May 2013Vol. 14, No. 4Electronic Information Exchange for Foster Care
Children in foster care are more likely than their peers to have significant physical health, psychological, behavioral, or academic problems, but delivering medical, psychological, dental, and educational services to these children remains a challenge. In a new white paper, author Beth Morrow, Director of Health IT Initiatives at the Children's Partnership, explores the potential of electronic records for the exchange of vital information and coordination of care to improve outcomes.
Evidence shows that an electronic exchange of information can facilitate better coordination of care across systems, yielding more cost-effective medical care and reduced prescription errors. Currently, many localities capture health and education records for children in care in "health and education passports," but these records generally are kept only in paper form. In this format, it can be difficult to keep records up to date and available when a service provider needs access. The author provides examples from six States where the use of electronic records has reduced costs and improved outcomes.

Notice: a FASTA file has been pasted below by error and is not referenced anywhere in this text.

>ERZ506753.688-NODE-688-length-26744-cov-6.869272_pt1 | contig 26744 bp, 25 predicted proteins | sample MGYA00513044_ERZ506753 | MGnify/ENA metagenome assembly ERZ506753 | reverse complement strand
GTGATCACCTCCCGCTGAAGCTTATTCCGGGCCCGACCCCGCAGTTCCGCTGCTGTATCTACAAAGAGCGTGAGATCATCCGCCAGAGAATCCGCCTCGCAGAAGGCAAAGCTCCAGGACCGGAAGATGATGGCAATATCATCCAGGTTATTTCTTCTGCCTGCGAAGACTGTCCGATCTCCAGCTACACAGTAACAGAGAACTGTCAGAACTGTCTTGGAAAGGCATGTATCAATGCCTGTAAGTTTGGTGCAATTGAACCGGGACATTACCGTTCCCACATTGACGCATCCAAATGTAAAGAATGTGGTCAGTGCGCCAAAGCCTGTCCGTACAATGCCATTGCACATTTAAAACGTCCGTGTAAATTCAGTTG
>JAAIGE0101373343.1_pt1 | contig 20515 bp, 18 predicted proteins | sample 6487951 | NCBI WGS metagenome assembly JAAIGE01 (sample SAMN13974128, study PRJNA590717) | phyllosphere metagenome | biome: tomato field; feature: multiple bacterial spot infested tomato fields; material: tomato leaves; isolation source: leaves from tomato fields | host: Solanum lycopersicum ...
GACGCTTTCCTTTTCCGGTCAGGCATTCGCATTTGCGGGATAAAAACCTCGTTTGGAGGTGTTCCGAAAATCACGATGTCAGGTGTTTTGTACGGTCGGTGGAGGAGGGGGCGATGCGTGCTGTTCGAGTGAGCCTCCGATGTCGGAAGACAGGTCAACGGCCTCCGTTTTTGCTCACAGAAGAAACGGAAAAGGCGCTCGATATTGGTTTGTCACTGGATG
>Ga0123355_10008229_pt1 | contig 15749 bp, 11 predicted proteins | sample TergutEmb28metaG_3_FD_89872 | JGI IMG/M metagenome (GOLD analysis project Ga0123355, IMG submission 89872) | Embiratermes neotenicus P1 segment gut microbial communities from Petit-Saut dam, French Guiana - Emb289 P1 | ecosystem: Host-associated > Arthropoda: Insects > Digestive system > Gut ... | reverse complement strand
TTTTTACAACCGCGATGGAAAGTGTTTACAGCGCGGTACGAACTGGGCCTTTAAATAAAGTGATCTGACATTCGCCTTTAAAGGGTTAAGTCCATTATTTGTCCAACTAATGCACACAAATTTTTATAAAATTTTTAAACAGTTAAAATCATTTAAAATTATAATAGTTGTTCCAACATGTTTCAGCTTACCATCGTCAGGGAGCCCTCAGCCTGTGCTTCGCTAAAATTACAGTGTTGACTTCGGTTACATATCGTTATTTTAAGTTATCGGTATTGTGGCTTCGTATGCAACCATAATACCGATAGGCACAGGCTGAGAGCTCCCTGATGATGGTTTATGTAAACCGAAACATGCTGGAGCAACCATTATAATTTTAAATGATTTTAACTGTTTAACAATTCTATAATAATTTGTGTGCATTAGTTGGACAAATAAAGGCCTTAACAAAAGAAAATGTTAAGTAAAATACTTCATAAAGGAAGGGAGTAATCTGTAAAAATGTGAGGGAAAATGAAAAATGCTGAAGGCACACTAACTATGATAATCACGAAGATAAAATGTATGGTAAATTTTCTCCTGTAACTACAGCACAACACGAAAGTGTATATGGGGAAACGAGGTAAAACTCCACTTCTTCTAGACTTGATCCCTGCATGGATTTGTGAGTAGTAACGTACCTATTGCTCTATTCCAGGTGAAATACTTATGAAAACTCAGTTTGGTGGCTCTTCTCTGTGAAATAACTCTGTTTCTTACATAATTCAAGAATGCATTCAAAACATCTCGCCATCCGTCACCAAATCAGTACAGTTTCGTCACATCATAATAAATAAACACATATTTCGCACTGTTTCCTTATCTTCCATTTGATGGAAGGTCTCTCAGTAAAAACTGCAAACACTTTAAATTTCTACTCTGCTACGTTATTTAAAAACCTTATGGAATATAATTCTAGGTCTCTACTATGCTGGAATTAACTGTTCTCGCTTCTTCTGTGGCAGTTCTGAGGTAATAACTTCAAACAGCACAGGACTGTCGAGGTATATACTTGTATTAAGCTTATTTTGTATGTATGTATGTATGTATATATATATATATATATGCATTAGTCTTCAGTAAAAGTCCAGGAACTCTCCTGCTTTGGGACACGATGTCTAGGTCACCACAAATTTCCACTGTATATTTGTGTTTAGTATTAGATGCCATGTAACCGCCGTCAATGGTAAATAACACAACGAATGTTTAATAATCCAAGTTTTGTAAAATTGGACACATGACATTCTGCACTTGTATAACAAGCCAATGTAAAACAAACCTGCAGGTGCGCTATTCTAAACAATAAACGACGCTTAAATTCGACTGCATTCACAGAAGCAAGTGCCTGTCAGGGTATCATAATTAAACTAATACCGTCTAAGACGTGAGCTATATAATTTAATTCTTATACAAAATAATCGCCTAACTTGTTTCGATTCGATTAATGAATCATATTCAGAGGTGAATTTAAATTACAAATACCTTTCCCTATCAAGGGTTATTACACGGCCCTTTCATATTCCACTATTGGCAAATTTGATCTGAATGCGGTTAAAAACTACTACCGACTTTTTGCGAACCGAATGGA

Benchmarks for developing electronic records exchanges that will offer secure access to health, education, and dependency information for doctors, educators, caregivers, and other service providers are also provided. In addition, specific recommendations on the roles that governments and advocates can play in the development of these systems are discussed.
Electronic Information Exchange: Elements that Matter for Children in Foster Care was published by the State Policy Advocacy and Reform Center (SPARC) and is available on the SPARC website: